Usually I debug and step on C and C++ level: means I step on C/C++ source lines. But sometimes a finer stepping detail is required. What I need is stepping on assembly level. For first time users of Eclipse, that might not be that obvious, so here is the hint:
In the Debug view toolbar (while debugging), there are the normal stepping commands like ‘step’, ‘step over’ or ‘step out’. All these stepping can be performed on assembly instruction level if I enable the ‘Instruction Stepping Mode’:
With this button enabled, I’m stepping on assembly instructions in the Eclipse/CodeWarrior Disassembly view:
The Disassembly View has a button to ‘Show Source’:
With this I have a ‘mixed’ or ‘interleaved’ view showing both the assembly and source lines :-):
If I’m scrolling through the assembly code, a very useful feature is to show the function name with offset information. That way I immediately see to which function the assembly code belongs to:
This I can configure in the Preferences:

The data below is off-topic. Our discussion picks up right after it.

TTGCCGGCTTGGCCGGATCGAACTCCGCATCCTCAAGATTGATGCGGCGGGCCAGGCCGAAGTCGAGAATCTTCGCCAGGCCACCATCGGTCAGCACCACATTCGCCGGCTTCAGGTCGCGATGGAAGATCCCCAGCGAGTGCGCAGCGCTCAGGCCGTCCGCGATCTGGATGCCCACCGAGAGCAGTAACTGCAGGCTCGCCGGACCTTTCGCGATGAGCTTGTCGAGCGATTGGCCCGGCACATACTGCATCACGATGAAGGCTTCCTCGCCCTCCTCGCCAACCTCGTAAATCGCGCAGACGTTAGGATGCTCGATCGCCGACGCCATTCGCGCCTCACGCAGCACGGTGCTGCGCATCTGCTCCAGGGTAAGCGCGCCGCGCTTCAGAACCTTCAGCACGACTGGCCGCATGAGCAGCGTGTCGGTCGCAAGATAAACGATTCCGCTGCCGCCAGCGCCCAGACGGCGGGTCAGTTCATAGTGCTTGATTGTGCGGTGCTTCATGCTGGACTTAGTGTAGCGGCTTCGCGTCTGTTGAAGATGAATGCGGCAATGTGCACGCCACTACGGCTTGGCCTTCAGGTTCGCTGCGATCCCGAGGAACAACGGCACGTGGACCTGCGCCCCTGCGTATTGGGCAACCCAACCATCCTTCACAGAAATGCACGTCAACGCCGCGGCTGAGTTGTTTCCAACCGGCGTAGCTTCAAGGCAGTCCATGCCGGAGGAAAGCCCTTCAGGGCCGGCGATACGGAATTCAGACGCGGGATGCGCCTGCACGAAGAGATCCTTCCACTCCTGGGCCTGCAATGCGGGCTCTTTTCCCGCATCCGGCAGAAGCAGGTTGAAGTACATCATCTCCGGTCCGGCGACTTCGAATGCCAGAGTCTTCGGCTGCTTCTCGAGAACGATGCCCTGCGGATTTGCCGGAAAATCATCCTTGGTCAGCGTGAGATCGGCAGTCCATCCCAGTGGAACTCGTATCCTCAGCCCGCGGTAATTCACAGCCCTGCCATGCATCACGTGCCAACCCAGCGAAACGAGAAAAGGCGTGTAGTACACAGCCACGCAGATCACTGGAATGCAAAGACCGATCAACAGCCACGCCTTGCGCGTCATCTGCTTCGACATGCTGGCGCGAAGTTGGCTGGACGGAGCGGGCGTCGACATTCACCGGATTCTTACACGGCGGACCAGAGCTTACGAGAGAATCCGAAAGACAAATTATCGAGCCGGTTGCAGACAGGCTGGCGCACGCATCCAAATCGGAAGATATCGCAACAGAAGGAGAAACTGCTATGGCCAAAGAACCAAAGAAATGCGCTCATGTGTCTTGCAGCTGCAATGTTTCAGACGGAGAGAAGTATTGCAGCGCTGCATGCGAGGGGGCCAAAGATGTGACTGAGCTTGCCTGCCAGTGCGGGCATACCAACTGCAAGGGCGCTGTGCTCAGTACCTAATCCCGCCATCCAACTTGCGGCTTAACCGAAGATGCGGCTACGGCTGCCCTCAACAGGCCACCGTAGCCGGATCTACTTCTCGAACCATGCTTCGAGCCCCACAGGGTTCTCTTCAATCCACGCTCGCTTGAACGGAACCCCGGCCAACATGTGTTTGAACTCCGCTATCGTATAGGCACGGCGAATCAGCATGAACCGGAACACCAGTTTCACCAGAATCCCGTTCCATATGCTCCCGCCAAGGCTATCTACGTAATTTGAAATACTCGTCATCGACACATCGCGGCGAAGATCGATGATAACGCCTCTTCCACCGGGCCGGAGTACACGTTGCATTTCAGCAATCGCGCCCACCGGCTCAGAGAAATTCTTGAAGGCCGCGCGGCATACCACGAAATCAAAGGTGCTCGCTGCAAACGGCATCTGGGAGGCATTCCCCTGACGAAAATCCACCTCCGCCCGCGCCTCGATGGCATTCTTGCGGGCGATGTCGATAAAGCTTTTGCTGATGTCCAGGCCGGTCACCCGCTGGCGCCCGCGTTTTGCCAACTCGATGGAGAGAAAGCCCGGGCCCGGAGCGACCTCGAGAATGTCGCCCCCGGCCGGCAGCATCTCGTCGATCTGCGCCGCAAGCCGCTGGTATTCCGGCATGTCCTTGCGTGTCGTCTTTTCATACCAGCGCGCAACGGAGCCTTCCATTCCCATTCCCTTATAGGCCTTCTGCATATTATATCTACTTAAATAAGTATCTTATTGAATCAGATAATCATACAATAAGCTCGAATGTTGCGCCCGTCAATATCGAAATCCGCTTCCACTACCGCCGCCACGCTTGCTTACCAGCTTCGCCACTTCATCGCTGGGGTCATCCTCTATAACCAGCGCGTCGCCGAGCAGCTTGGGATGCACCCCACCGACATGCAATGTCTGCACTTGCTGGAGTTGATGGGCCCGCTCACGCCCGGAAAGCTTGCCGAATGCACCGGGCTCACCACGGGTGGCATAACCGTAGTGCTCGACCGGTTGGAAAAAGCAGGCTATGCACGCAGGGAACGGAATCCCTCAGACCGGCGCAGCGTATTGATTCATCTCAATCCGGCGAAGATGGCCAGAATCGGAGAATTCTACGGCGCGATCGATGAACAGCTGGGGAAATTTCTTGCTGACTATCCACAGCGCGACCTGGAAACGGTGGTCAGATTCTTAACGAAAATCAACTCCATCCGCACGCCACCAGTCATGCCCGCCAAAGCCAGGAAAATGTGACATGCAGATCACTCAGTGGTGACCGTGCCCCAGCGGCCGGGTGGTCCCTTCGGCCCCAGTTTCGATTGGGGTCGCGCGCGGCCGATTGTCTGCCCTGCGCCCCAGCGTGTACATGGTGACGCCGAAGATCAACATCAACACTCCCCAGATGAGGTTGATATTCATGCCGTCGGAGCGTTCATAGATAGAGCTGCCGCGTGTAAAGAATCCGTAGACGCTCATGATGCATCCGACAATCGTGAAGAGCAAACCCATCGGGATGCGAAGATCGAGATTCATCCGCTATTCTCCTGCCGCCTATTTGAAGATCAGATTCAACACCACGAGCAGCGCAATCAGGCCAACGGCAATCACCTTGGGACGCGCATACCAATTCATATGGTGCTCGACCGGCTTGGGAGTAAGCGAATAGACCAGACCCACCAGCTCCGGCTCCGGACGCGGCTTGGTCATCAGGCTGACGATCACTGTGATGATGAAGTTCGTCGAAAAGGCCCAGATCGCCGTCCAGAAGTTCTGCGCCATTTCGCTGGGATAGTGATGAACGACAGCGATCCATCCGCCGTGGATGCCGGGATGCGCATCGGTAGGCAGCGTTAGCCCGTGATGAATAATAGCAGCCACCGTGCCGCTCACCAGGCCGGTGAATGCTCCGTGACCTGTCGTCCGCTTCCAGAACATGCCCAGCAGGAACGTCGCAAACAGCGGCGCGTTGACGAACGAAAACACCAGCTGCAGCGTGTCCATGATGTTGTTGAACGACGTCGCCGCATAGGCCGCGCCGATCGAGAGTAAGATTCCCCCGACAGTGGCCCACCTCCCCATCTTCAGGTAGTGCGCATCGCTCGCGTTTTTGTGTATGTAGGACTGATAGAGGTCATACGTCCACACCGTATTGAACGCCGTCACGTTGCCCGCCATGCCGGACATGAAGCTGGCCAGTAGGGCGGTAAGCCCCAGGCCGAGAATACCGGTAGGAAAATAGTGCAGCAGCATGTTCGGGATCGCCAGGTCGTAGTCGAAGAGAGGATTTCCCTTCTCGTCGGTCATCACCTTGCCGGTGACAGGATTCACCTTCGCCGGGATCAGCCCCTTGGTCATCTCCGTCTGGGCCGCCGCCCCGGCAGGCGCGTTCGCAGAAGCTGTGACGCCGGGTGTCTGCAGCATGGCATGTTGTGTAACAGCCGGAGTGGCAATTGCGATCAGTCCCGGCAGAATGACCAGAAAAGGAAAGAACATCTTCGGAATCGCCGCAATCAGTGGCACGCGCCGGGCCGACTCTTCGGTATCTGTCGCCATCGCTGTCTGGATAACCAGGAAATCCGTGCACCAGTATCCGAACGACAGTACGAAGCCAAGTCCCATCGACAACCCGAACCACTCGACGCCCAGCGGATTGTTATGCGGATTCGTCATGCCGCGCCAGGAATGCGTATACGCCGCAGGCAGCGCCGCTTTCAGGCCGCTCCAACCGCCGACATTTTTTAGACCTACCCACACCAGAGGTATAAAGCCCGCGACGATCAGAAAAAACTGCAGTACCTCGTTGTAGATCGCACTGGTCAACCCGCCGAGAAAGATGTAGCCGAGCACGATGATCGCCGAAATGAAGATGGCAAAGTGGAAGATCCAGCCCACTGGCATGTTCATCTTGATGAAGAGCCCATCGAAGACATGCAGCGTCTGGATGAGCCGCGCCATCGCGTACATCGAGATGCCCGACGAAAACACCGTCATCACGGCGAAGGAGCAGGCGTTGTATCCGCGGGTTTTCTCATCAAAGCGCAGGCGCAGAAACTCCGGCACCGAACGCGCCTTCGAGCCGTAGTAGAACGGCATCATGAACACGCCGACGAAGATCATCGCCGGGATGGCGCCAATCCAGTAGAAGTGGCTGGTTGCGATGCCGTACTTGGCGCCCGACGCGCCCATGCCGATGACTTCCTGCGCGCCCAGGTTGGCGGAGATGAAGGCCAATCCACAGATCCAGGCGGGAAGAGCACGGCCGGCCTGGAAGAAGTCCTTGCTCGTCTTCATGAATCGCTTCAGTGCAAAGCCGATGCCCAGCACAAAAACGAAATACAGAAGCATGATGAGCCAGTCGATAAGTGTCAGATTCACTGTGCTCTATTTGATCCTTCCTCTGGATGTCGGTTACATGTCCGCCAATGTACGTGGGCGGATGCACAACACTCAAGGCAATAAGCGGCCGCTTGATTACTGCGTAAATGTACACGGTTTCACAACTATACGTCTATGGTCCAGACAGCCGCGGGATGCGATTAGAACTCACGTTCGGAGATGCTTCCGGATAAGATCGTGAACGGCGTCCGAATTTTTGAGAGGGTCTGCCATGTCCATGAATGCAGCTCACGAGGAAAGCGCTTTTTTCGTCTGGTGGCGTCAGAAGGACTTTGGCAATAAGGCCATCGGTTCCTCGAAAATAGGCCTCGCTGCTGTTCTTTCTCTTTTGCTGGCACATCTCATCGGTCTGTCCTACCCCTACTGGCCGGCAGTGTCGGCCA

Here I can enable ‘Show functions offset’:
Another useful thing is that I can move the current program counter (PC) to any assembly instruction I want. The only thing I need to keep in mind that I have to use the context menu on the *address* column on the left hand side (Eclipse does not support this on the assembly instruction (yet)):
💡 The ‘Move To Line’ is a nice trick if I want to repeat instructions or want to go back in my code sequence, or to try things without the need to change my code and to download it again.
Eclipse comes with powerful debugging capabilities down to the assembly level. Stepping on assembly level requires pressing a single button. And the ‘Move to Line’ feature is really powerful to try things on the assembly level without the need to recompile my code.
Happy Assembly Stepping 🙂